CLANCY: Why didn’t they have them?
GLEN: Cuz they’d gotten too rich and lazy to bother looking. RCA is famous for its complete disregard for Elvis and his fans. In fact, he’d been dead almost two years and they still haven’t got around to releasing any previously unknown material. They may never do it. The only historical record of these performances may well be the records Sam has made.
CLANCY: I see.
GLEN: So Sam has done it for them. Eventually, if they ever do see the light, I wouldn’t be surprised if they even start packaging some of their albums just like Sam does, with false starts, talking between songs…
CLANCY: “False starts.” What’s that?
GLEN: You know, they’d be recording a song, Elvis or somebody would make a mistake, and they’d have to stop and start over.
CLANCY: I see. So, Mr. Theaker made these ‘bootlegs,’ as they’re called, and sold them?
CLANCY: How many did he make?
GLEN: He’d made fourteen before the FBI showed up in his living room. He still had material left to make more, and when nothing happened he put out that material. He wound up making twenty-three Elvis bootlegs. Three of them were double albums. One a four–LP box set.
CLANCY: He made twenty-three records?
GLEN: That’s right.
CLANCY: That doesn’t sound like enough for the FBI to get all worked up about.
GLEN: No, he made twenty-three albums of previously unreleased songs and performances. He’d press five hundred or a thousand of each title and sell them by mail for eight or ten dollars each. They had liner notes, full color covers, banded cuts, true mono or stereo. They were labors of love, light years beyond the crap RCA is putting out.
CLANCY: Well, this has been very interesting, Glen. Thank you very much for your time.
GLEN: You’re welcome.
Seconds later, Glen was on the phone to me in a panic. He was convinced that Clancy was a disaster; he wanted to a new lawyer. Perhaps I would think about things and do just that.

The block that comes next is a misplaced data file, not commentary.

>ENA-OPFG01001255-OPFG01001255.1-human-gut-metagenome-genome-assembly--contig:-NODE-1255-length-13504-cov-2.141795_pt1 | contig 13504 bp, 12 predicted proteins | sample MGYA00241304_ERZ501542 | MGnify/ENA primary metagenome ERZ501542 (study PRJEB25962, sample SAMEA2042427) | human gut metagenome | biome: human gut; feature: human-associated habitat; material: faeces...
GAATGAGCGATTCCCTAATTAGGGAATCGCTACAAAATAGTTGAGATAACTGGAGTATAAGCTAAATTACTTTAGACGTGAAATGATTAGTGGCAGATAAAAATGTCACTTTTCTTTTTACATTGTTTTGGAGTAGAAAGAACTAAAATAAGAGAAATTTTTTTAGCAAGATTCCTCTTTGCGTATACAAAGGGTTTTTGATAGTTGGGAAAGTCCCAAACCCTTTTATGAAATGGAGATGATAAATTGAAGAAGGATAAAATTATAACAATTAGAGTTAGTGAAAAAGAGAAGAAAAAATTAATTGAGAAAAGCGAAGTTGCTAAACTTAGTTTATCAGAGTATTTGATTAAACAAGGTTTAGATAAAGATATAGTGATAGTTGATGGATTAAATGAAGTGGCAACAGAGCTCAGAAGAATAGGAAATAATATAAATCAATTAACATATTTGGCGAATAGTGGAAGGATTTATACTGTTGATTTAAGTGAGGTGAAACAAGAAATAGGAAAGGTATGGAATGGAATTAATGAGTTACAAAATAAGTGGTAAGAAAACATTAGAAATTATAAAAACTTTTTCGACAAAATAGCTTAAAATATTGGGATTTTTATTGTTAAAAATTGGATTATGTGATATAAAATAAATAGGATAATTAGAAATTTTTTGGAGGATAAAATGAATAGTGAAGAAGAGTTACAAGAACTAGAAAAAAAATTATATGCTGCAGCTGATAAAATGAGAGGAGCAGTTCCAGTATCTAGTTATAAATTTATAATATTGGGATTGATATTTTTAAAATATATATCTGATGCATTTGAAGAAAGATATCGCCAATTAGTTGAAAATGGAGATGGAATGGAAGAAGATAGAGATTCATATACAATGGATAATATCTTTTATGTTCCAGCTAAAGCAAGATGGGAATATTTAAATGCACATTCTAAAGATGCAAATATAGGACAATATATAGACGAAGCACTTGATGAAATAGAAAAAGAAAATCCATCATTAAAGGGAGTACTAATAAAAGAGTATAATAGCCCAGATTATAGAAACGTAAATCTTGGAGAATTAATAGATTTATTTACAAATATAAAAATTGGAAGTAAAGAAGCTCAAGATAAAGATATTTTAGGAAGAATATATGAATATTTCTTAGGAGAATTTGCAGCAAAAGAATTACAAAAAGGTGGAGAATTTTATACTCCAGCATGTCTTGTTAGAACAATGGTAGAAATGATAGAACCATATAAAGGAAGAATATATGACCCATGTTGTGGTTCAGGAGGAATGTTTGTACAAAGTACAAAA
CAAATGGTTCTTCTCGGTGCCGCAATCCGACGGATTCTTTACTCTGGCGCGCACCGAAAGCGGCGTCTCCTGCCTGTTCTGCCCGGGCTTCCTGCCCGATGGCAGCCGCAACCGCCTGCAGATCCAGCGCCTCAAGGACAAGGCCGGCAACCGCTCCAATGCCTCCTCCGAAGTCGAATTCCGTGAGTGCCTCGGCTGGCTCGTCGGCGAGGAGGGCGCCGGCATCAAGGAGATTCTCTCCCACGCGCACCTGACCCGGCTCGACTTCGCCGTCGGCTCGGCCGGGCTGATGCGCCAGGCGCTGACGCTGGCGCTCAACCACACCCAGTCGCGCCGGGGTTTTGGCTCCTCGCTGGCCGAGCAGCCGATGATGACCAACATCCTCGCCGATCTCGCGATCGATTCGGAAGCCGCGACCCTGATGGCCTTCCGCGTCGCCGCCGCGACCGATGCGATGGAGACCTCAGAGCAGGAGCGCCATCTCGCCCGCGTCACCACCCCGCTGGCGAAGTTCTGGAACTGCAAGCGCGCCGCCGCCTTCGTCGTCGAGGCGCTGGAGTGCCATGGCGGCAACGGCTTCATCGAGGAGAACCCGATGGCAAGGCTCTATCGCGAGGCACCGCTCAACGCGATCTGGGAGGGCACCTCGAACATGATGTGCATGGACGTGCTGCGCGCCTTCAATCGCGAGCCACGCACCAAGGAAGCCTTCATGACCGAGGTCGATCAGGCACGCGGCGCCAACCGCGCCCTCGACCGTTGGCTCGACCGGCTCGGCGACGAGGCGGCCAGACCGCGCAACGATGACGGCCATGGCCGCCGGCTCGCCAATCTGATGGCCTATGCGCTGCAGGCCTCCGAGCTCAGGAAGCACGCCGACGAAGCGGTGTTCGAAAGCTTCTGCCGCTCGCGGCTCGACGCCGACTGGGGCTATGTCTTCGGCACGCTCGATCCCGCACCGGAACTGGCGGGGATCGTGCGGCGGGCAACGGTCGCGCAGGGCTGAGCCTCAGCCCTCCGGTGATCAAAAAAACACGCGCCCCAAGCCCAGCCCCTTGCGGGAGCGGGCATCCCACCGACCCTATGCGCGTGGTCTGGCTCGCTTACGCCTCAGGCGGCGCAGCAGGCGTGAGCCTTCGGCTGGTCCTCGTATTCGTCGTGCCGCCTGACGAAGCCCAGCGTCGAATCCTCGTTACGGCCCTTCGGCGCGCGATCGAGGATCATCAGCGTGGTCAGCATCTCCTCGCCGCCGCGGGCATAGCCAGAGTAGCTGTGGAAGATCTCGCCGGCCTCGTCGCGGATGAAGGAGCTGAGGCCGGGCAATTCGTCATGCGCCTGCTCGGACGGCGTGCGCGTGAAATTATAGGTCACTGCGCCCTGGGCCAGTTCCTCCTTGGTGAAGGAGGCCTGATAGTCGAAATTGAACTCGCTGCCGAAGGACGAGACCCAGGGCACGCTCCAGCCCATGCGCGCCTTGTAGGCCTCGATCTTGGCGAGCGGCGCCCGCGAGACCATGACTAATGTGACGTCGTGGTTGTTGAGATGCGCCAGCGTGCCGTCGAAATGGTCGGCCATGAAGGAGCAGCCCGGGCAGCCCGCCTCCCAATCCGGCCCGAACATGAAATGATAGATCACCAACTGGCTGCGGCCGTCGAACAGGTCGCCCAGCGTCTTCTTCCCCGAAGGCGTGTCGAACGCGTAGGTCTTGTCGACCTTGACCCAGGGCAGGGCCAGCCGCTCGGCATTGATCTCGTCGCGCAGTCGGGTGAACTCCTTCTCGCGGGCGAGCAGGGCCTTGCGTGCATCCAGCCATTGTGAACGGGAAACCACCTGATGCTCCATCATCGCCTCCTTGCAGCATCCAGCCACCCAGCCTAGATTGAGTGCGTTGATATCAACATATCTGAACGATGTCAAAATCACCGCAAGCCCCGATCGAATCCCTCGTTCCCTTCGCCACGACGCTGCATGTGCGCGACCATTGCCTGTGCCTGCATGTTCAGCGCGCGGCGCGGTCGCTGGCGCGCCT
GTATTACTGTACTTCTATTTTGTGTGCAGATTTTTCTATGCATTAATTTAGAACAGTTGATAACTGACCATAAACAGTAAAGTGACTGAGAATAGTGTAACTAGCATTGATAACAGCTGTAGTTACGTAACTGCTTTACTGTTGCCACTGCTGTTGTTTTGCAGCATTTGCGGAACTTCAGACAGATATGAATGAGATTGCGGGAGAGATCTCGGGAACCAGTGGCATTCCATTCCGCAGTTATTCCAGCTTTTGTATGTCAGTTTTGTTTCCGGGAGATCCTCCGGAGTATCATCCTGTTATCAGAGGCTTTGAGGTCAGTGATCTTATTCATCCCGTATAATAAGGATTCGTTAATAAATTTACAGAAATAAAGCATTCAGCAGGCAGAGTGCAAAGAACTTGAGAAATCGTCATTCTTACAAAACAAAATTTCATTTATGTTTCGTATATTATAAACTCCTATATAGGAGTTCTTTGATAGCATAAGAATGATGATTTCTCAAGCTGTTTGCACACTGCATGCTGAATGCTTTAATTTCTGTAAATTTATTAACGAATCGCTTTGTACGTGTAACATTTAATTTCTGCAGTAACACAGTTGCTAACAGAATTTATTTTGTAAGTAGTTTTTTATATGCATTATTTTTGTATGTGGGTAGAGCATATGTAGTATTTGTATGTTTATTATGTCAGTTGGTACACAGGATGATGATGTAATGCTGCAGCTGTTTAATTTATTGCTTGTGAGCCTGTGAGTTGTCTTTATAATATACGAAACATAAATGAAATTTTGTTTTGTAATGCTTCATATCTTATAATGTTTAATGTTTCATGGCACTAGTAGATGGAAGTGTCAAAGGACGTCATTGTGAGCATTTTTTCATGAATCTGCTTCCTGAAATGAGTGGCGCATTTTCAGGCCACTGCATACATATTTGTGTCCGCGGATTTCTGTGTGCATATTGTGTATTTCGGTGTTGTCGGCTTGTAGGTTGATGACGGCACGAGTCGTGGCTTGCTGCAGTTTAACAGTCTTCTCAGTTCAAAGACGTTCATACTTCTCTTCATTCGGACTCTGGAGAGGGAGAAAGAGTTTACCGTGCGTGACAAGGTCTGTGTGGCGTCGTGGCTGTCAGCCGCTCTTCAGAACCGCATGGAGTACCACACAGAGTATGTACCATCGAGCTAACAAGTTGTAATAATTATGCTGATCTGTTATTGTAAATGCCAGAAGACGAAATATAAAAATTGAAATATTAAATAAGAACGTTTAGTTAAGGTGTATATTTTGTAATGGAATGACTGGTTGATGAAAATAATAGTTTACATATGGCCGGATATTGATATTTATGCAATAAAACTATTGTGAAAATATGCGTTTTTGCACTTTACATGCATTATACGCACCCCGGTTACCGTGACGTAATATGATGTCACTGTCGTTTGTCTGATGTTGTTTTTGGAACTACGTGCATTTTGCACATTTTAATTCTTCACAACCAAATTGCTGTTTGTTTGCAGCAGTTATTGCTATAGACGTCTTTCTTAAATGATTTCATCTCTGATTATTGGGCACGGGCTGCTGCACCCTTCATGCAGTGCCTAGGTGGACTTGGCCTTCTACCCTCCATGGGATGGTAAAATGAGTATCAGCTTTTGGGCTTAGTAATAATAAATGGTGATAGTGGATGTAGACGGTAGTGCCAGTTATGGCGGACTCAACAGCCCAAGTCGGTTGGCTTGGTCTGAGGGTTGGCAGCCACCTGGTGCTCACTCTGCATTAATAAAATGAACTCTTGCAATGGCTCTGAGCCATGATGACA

GLEN: Sam, I just got off the phone with your lawyer.
GLEN: GET ANOTHER LAWYER!
SAM: What?? Why?!
GLEN: The guy’s a BUM. He doesn’t know ANYTHING!! About the music business, Elvis, ANYTHING!!
SAM: Oh, he’s okay. Don’t worry.
GLEN: SAMMY! BABY! LISTEN TO ME. The guy is USELESS!!
SAM: He’s supposed to be a very good lawyer; he comes highly recommended.
GLEN: Then plead insanity. Cuz you’re gonna be the first guy who ever got the chair for making bootlegs.
SAM: Honest, Glen, it’s all under control, really.
GLEN: You’re doing it again.
GLEN: Remember when I came to L.A. in 1977, and we finally met, and you invited me to dinner?
SAM: Of course. My house in Glendale.
GLEN: Right. And I met Vicki and the kids, and after dinner I took you aside and said the most incredible thing I’ve ever said to anybody, especially someone I’d just met.
GLEN: I still can’t believe I had the nerve, but as your friend I felt you just HAD to know! I said, “Please don’t be mad at me for what I am about to say.” I pointed at Vicki in the kitchen, with her back to us. “That lady is leaving.” You said, “What? What do you mean?” “I mean she’s through. She’s finished. Left the building. It’s in her responses, her expression, her body language, her whole being. She’s leaving. I’d bet my life on it.
And you said, “Naw, she’s okay. You don’t know her like I do. Really. I appreciate your trying to warn me, but everything’s fine.”
And NOW I’m trying to warn you again. You got Barney Fife for a lawyer, and once again nothing I say will convince you.
Naturally, Vicki took the kids back to Philly a couple years later. I was left, Glen was right, and she was gone (good idea for a song).
And here he was again, trying to keep me off Death Row and I wasn’t listening. (It’s since occurred to me that, for the last few years, Glen has been trying to convince me to come back to church. He keeps saying things like, “Sam, there is a God!!” But, am I listening? Hell, why should I? It’s not as if he was right the last two times…)
It’s hard to find good help, even harder to find a good lawyer. I did the crime and did the time and lived to tell about it. I’ve stayed out here in the Wild, Wild West, where it’s warm nearly every day. I travel back east two or three times a year to see my children and grandchildren and give them sound advice. I should probably let Glen do that.